NEW YORK (CNN) -- It is the awards show where techies are greeted like rock stars.
Seth Meyers of NBC's "Saturday Night Live" hosts the 13th annual Webby Awards on Monday night in New York.
Described by some as the Oscars of the Web, the Webby Awards pay homage to the best of the Internet.
From videos that went viral to the stars who graced them, the 13th annual Webby Awards on Monday night gave online pioneers their due respect in the form of a trophy one recipient described as a "bedspring."
Known for its unorthodox format, the irreverent awards ceremony featured its traditional five-word speeches and videos showcasing the "raw talent" found only online.
Honorees included Nine Inch Nails frontman Trent Reznor for artist of the year and The Huffington Post's Arianna Huffington, who won for best political blog.
Huffington's speech was a tad defensive: "I didn't kill newspapers, OK?"
This year's show unveiled a new category, Webby for Internet famous, to honor those who had created an online following.
There were also those whose fame segued from television to the Web, such as Lisa Kudrow, who won for her role as an online therapist in "Web Therapy" and Sarah Silverman for "The Great Schlep" and "I'm F**king Matt Damon."
Tweeting his way to the top of the pack was Biz Stone, who garnered the Webby for breakout of the year as co-creator of the Internet phenom, the micro-blogging site Twitter.
There were no upsets among the categories as they had been announced before Monday's star-studded gala at Wall Street's Cipriani. But there were some surprises, such as when recipient Richard Buschman uttered his five-word speech: "Erna, will you marry me?"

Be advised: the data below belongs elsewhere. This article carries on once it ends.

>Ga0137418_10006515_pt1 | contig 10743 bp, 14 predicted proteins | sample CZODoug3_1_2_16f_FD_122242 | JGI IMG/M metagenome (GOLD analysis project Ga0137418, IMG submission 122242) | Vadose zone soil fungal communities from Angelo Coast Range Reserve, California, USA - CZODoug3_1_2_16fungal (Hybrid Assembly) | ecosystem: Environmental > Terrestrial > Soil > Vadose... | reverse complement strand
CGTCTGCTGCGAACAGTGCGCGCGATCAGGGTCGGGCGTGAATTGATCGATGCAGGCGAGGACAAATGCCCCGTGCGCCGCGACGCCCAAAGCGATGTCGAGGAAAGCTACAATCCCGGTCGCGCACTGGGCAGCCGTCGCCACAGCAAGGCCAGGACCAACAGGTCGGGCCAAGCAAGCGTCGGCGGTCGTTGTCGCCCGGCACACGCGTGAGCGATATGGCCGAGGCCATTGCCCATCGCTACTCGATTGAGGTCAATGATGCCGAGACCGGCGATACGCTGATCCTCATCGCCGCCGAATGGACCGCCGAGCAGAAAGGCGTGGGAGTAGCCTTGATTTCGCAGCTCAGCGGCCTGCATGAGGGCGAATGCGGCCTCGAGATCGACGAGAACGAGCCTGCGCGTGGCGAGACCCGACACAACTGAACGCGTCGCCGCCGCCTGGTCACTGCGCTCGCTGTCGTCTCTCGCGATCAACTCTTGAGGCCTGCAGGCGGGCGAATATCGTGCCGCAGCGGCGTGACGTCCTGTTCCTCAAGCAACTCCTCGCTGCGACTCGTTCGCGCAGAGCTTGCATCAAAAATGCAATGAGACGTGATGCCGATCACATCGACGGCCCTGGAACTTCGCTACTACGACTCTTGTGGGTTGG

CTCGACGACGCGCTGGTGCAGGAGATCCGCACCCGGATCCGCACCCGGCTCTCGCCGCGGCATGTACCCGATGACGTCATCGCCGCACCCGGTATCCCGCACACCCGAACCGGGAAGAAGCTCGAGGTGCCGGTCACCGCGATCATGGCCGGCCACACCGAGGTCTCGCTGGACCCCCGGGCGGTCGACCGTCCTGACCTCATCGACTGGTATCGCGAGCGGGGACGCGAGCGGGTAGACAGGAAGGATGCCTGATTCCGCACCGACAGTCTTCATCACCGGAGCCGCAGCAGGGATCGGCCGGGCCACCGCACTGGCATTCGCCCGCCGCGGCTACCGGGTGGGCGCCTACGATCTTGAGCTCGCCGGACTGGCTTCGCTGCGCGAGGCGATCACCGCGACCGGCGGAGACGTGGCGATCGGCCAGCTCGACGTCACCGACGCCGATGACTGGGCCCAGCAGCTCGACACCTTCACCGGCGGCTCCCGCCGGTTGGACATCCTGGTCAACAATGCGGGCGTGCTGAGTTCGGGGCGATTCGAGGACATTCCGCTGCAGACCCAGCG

No one was more surprised than Buschman's fiancée, Erna Bomers, who had been told to come to film the speech so her boyfriend could share it with his co-workers.
Actress Cameron Diaz presented a Webby to late-night talk-show host Jimmy Fallon for person of the year.
His speech? "Thank God, Conan got promoted."
Of course, Fallon was referring to Conan O'Brien, who moved over to "The Tonight Show," allowing Fallon to air.
And the man whom the Webbys credit for creating the Worldwide Web, Sir Tim Berners-Lee, was honored with a Lifetime Achievement Award by journalist Charlie Rose.
Berners-Lee received the only standing ovation of the evening and wrapped up the hope for the Internet's future with this statement: "Free. Open. Keep one Web."